One of the biggest ironies to start this decade is the transition from fossil fuel generation to green energy has created a global energy crisis that is forcing the U.S., among many other countries, to restart coal-fired power plants monumentally ahead of the winter season in the Northern Hemisphere to prevent electricity shortages.
The virtue-signaling assault by the green lobby spearheaded by hapless puppet Greta Thunberg must beside herself as U.S. power plants are on course to burn 23% more coal this year, the first increase since 2013, despite President Biden's ambitious plan for a national grid to run on 100% clean energy by 2035.
A global energy crunch is rippling through the world amid a huge rebound for power. Natural gas has soared to record highs as supplies remain tight, and countries are finding out that renewable energy sources aren't as reliable as previously thought. This has created a massive worldwide scramble by power companies for fossil fuels, especially coal.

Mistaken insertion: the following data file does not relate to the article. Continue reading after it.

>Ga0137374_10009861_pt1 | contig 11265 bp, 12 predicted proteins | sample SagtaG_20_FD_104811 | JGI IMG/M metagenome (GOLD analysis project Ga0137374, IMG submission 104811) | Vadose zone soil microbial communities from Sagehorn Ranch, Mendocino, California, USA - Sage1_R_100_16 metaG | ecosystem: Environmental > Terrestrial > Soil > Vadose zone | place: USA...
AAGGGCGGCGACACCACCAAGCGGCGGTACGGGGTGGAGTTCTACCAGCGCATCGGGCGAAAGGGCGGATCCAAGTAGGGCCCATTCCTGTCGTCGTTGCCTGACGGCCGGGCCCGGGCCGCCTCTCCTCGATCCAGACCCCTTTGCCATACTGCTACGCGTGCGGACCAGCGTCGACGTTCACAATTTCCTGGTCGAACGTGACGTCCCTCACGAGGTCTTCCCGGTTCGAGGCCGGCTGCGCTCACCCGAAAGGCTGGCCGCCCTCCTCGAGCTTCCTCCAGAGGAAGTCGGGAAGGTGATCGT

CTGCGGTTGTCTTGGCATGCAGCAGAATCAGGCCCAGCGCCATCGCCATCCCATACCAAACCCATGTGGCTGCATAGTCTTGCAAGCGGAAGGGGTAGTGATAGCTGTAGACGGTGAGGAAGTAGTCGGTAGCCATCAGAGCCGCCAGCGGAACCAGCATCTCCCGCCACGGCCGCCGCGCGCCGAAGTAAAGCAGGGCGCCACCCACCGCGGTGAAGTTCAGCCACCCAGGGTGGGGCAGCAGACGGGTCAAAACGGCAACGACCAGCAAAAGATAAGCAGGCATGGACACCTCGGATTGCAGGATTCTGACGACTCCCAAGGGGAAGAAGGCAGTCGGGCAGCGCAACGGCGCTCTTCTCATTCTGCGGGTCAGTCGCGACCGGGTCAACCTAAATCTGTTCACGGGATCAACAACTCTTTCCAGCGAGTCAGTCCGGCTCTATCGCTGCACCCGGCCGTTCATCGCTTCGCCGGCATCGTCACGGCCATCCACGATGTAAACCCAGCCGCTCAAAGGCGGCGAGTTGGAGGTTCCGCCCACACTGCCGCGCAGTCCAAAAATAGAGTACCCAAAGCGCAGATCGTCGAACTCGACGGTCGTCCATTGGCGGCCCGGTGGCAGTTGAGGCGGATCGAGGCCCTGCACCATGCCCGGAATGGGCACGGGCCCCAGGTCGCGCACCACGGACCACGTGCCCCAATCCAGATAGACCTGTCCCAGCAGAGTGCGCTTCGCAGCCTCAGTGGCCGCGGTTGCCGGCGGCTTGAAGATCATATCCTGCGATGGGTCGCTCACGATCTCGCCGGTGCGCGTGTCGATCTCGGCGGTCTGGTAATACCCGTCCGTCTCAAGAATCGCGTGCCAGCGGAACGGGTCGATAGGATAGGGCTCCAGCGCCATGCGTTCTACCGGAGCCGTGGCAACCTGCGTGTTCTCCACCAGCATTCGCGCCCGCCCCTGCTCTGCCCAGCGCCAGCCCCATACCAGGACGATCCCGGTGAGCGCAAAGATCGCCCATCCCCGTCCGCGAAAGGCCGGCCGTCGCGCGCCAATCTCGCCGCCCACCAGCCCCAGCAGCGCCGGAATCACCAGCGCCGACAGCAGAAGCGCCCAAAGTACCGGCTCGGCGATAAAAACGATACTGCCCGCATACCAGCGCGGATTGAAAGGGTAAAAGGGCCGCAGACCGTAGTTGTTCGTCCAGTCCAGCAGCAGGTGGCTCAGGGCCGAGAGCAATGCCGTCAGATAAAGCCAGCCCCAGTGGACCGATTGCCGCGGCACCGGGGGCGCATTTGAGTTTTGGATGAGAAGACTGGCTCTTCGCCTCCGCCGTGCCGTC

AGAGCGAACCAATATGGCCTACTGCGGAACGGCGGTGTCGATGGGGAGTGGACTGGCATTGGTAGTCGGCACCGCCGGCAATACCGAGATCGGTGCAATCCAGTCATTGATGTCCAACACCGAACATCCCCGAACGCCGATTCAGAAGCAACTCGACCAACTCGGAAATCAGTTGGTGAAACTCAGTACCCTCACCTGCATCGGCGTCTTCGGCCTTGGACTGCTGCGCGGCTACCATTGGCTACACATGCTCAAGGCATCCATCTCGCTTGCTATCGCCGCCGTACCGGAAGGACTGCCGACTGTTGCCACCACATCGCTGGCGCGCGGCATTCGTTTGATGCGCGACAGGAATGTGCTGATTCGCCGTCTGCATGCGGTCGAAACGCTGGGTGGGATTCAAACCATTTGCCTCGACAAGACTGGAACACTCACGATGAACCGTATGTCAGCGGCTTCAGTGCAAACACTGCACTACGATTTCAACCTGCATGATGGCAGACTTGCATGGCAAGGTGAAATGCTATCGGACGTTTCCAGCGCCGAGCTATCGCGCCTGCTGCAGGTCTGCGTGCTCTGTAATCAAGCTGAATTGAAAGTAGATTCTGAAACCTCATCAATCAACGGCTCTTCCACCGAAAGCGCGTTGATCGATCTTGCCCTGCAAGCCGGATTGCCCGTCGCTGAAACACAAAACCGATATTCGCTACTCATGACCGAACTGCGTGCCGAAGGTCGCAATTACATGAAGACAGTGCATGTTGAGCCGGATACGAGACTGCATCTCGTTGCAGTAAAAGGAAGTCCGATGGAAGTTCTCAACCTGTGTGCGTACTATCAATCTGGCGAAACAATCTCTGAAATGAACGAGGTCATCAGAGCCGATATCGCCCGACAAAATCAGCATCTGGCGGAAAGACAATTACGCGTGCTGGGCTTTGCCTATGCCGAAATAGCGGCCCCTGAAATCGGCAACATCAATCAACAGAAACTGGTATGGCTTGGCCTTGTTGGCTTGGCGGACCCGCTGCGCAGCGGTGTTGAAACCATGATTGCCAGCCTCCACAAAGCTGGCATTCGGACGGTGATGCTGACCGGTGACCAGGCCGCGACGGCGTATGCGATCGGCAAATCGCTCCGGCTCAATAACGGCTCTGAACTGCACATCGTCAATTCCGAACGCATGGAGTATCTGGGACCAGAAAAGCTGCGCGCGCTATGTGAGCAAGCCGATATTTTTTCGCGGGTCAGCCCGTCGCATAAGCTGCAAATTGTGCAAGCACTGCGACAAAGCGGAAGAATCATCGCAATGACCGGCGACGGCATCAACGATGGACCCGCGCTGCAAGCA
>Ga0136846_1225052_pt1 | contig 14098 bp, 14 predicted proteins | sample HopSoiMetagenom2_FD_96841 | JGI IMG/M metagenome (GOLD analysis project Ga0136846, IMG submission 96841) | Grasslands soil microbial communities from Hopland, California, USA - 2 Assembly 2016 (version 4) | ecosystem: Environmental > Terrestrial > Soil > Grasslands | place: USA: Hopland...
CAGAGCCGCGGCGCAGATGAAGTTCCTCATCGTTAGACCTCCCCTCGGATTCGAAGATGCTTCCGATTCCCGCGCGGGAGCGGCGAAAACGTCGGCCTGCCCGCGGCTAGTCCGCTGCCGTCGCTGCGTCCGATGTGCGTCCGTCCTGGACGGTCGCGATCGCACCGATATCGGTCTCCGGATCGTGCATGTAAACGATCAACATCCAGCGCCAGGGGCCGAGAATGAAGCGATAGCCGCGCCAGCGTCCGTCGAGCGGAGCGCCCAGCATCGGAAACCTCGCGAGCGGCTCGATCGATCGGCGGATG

U.S. utilities are transitioning to coal because soaring natural gas prices make it uneconomic to produce electricity. At the moment, 25% of all U.S. electricity produced is derived from coal-fired plants, up ten percentage points since the beginning of COVID.
"The markets have spoken," Rich Nolan, the National Mining Association chief executive officer, told Bloomberg. "We're seeing the essential nature of coal come roaring back." The Energy Information Administration forecasts U.S. utilities are estimated to burn 536.9 million short tons of thermal coal, up from 436.5 million in 2020.